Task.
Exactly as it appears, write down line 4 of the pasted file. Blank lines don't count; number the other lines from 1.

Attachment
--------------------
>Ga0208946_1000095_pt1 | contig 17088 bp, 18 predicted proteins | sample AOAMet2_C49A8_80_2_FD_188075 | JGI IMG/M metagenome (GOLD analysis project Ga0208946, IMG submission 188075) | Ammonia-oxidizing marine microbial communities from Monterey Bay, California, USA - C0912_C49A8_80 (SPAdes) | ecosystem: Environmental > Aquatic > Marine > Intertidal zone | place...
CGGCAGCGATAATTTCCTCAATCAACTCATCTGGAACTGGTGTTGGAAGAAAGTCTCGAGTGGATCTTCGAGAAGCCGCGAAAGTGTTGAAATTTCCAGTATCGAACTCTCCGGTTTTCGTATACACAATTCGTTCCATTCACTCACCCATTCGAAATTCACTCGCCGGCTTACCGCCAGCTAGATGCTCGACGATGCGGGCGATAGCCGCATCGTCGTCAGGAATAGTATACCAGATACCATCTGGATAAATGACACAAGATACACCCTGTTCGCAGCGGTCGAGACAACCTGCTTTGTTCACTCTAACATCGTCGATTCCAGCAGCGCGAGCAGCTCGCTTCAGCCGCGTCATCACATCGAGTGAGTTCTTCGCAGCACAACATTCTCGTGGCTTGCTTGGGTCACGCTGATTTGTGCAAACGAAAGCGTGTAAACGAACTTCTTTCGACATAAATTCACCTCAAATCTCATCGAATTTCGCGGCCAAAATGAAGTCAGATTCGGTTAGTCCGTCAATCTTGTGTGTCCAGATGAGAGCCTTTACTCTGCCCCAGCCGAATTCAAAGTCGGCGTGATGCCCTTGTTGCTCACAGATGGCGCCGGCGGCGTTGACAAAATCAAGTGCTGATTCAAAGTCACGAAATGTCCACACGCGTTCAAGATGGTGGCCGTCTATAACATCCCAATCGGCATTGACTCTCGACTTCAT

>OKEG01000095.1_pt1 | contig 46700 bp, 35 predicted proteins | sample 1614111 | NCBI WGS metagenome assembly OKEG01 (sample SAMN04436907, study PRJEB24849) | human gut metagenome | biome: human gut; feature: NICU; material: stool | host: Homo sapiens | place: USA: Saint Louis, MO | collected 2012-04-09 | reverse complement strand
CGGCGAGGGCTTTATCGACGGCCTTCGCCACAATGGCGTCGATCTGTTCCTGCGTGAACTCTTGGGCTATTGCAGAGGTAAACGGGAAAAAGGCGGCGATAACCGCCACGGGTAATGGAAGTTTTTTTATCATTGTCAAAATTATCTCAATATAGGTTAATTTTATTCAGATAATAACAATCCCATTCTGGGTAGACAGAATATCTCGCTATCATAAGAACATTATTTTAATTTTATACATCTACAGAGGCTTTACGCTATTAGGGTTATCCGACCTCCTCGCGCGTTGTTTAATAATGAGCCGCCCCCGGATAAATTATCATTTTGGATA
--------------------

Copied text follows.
CGGCGAGGGCTTTATCGACGGCCTTCGCCACAATGGCGTCGATCTGTTCCTGCGTGAACTCTTGGGCTATTGCAGAGGTAAACGGGAAAAAGGCGGCGATAACCGCCACGGGTAATGGAAGTTTTTTTATCATTGTCAAAATTATCTCAATATAGGTTAATTTTATTCAGATAATAACAATCCCATTCTGGGTAGACAGAATATCTCGCTATCATAAGAACATTATTTTAATTTTATACATCTACAGAGGCTTTACGCTATTAGGGTTATCCGACCTCCTCGCGCGTTGTTTAATAATGAGCCGCCCCCGGATAAATTATCATTTTGGATA